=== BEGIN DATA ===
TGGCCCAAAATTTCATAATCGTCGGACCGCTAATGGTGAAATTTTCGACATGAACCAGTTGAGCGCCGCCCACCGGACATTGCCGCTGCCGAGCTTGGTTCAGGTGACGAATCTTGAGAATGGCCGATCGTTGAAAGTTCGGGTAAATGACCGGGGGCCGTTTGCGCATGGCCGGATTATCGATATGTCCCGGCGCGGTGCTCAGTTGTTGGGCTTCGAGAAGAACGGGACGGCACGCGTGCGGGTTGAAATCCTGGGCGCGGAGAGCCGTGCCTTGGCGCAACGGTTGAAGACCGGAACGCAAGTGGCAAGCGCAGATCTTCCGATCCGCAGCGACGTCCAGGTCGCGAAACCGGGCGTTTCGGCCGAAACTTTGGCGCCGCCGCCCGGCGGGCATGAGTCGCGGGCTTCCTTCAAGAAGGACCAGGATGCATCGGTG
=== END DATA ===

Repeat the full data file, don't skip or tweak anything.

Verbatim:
TGGCCCAAAATTTCATAATCGTCGGACCGCTAATGGTGAAATTTTCGACATGAACCAGTTGAGCGCCGCCCACCGGACATTGCCGCTGCCGAGCTTGGTTCAGGTGACGAATCTTGAGAATGGCCGATCGTTGAAAGTTCGGGTAAATGACCGGGGGCCGTTTGCGCATGGCCGGATTATCGATATGTCCCGGCGCGGTGCTCAGTTGTTGGGCTTCGAGAAGAACGGGACGGCACGCGTGCGGGTTGAAATCCTGGGCGCGGAGAGCCGTGCCTTGGCGCAACGGTTGAAGACCGGAACGCAAGTGGCAAGCGCAGATCTTCCGATCCGCAGCGACGTCCAGGTCGCGAAACCGGGCGTTTCGGCCGAAACTTTGGCGCCGCCGCCCGGCGGGCATGAGTCGCGGGCTTCCTTCAAGAAGGACCAGGATGCATCGGTG